dolphins pump down the volume

Just like bats (and submarines), dolphins send out sonar signals to navigate as well as home in on prey. They emit high-pitched sounds and then process the echoes that are bounced back from distant objects to obtain a picture of their world. But the problem is, as they get closer to their target, the echo comes back not only faster, but louder, so loud that it could become literally deafening. Bats can decrease the sensitivity of their hearing by flexing their inner-ear muscles to cope with the problem, but dolphin ears are less adaptable. So, how do dolphins keep from going deaf? Whitlow Au and Kelly Benoit-Bird from the University of Hawaii’s Institute of Marine Biology may have solved the mystery. In the June 19 Nature, they report that instead of turning down their receivers, like bats, dolphins can adjust the volume of their sonar clicks as they approach a target.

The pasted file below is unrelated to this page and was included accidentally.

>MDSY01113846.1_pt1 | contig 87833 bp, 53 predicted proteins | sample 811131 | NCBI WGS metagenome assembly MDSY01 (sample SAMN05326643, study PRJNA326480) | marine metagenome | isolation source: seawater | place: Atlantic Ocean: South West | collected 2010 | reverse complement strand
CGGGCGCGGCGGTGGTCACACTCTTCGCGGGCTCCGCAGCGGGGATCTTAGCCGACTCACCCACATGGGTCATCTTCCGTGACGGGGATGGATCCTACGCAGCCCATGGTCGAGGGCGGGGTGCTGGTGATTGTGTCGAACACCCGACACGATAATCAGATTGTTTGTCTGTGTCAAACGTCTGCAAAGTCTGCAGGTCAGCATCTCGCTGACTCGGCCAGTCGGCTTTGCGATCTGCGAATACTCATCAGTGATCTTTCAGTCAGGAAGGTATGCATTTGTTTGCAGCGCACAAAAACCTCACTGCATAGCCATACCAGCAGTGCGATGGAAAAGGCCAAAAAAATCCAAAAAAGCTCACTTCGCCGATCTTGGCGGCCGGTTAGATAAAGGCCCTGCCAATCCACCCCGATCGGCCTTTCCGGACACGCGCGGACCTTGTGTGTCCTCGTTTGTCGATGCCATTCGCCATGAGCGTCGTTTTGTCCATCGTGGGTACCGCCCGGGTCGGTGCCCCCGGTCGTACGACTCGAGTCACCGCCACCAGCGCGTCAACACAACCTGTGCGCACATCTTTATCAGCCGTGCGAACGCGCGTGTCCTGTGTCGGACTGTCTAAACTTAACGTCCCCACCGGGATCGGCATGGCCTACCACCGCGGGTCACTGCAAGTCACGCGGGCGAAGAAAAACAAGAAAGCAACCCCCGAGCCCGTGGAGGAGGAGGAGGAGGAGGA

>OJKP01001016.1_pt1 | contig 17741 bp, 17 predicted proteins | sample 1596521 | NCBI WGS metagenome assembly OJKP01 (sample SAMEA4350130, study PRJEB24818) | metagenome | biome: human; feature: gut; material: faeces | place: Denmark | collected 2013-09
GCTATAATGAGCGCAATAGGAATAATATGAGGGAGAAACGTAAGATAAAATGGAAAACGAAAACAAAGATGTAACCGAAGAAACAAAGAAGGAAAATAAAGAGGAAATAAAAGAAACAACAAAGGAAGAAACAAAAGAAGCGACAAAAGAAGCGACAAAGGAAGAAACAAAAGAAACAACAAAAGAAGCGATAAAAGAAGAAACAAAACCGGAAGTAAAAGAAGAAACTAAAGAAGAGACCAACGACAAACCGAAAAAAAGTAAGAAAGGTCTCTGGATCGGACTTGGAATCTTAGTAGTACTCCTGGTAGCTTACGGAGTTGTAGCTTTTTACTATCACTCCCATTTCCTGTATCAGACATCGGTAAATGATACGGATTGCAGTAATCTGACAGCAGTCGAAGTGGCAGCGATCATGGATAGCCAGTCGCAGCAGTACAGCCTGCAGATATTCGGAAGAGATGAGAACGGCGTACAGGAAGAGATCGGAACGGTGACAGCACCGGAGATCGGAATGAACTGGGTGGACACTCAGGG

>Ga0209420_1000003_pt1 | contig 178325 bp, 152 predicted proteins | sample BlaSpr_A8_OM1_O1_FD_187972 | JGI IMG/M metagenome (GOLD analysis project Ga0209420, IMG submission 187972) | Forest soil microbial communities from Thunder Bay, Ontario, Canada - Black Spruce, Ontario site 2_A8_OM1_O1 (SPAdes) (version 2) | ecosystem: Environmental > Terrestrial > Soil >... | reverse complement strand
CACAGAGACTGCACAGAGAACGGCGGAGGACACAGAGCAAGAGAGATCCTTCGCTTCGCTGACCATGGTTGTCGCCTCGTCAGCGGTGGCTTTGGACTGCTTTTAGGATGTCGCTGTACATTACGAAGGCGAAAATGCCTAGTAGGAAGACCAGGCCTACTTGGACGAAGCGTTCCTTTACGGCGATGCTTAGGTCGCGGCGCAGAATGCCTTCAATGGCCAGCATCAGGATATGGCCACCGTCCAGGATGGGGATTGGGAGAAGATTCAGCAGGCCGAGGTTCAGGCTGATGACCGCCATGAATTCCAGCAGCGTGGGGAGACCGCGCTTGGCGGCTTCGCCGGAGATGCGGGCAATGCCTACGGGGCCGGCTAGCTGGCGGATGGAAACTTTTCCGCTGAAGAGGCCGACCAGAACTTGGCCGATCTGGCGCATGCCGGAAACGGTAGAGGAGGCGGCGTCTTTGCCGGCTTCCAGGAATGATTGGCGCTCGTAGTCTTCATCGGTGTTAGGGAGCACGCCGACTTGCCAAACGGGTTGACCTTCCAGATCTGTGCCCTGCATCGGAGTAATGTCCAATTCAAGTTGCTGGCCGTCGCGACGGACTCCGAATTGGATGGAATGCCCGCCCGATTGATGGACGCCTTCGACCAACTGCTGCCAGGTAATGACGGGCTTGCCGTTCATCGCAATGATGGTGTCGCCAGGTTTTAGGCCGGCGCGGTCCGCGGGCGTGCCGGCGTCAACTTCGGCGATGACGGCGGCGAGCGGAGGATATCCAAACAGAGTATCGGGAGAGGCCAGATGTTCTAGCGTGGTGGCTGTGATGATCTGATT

This news brief appeared in the Random Data column of the Boston Globe’s Health/Science section on 6/24/2003.
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